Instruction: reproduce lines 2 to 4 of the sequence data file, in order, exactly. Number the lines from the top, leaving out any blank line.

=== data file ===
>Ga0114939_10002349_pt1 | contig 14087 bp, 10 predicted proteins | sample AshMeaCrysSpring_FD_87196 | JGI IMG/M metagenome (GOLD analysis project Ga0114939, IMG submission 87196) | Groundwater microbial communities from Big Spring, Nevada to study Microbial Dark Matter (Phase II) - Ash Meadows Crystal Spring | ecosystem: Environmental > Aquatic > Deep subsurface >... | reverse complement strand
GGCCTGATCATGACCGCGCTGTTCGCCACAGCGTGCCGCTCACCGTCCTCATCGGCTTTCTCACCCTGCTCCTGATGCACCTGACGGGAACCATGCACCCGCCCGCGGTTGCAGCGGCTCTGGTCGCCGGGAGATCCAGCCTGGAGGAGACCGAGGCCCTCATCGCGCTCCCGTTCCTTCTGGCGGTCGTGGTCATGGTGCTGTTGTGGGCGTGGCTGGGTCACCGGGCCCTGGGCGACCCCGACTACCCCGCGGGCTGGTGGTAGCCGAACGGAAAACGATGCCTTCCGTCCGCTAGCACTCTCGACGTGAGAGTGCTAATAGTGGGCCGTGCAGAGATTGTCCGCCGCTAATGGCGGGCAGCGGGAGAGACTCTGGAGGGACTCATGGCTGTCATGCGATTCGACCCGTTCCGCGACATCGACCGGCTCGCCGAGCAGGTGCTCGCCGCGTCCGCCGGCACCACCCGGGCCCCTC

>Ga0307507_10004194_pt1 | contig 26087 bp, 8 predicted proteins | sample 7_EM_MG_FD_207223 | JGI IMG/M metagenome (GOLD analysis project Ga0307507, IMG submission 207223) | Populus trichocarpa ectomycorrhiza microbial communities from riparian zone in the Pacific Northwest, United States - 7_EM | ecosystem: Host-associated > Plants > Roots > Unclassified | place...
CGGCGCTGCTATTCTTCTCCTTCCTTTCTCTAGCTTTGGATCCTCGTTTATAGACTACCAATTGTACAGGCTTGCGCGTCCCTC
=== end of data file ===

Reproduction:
GGCCTGATCATGACCGCGCTGTTCGCCACAGCGTGCCGCTCACCGTCCTCATCGGCTTTCTCACCCTGCTCCTGATGCACCTGACGGGAACCATGCACCCGCCCGCGGTTGCAGCGGCTCTGGTCGCCGGGAGATCCAGCCTGGAGGAGACCGAGGCCCTCATCGCGCTCCCGTTCCTTCTGGCGGTCGTGGTCATGGTGCTGTTGTGGGCGTGGCTGGGTCACCGGGCCCTGGGCGACCCCGACTACCCCGCGGGCTGGTGGTAGCCGAACGGAAAACGATGCCTTCCGTCCGCTAGCACTCTCGACGTGAGAGTGCTAATAGTGGGCCGTGCAGAGATTGTCCGCCGCTAATGGCGGGCAGCGGGAGAGACTCTGGAGGGACTCATGGCTGTCATGCGATTCGACCCGTTCCGCGACATCGACCGGCTCGCCGAGCAGGTGCTCGCCGCGTCCGCCGGCACCACCCGGGCCCCTC

>Ga0307507_10004194_pt1 | contig 26087 bp, 8 predicted proteins | sample 7_EM_MG_FD_207223 | JGI IMG/M metagenome (GOLD analysis project Ga0307507, IMG submission 207223) | Populus trichocarpa ectomycorrhiza microbial communities from riparian zone in the Pacific Northwest, United States - 7_EM | ecosystem: Host-associated > Plants > Roots > Unclassified | place...
CGGCGCTGCTATTCTTCTCCTTCCTTTCTCTAGCTTTGGATCCTCGTTTATAGACTACCAATTGTACAGGCTTGCGCGTCCCTC